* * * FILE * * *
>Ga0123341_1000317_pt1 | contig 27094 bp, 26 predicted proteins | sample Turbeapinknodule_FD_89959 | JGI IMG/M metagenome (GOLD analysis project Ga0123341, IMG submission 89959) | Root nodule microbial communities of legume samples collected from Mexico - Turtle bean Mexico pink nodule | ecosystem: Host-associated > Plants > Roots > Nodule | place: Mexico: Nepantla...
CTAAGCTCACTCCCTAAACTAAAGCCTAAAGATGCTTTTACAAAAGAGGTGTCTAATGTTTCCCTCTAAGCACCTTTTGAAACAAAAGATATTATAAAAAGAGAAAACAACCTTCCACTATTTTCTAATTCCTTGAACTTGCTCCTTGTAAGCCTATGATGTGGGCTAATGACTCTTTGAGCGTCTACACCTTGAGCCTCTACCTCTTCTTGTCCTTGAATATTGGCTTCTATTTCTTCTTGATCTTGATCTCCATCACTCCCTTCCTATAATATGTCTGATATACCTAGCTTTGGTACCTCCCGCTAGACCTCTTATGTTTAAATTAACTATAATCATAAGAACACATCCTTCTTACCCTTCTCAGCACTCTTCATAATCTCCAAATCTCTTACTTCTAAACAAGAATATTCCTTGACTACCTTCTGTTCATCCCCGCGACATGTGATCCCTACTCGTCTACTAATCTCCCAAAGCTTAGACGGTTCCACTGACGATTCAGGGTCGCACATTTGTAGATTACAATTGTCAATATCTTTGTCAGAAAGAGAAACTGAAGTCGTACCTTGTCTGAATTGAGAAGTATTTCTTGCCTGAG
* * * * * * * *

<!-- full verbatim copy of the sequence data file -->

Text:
>Ga0123341_1000317_pt1 | contig 27094 bp, 26 predicted proteins | sample Turbeapinknodule_FD_89959 | JGI IMG/M metagenome (GOLD analysis project Ga0123341, IMG submission 89959) | Root nodule microbial communities of legume samples collected from Mexico - Turtle bean Mexico pink nodule | ecosystem: Host-associated > Plants > Roots > Nodule | place: Mexico: Nepantla...
CTAAGCTCACTCCCTAAACTAAAGCCTAAAGATGCTTTTACAAAAGAGGTGTCTAATGTTTCCCTCTAAGCACCTTTTGAAACAAAAGATATTATAAAAAGAGAAAACAACCTTCCACTATTTTCTAATTCCTTGAACTTGCTCCTTGTAAGCCTATGATGTGGGCTAATGACTCTTTGAGCGTCTACACCTTGAGCCTCTACCTCTTCTTGTCCTTGAATATTGGCTTCTATTTCTTCTTGATCTTGATCTCCATCACTCCCTTCCTATAATATGTCTGATATACCTAGCTTTGGTACCTCCCGCTAGACCTCTTATGTTTAAATTAACTATAATCATAAGAACACATCCTTCTTACCCTTCTCAGCACTCTTCATAATCTCCAAATCTCTTACTTCTAAACAAGAATATTCCTTGACTACCTTCTGTTCATCCCCGCGACATGTGATCCCTACTCGTCTACTAATCTCCCAAAGCTTAGACGGTTCCACTGACGATTCAGGGTCGCACATTTGTAGATTACAATTGTCAATATCTTTGTCAGAAAGAGAAACTGAAGTCGTACCTTGTCTGAATTGAGAAGTATTTCTTGCCTGAG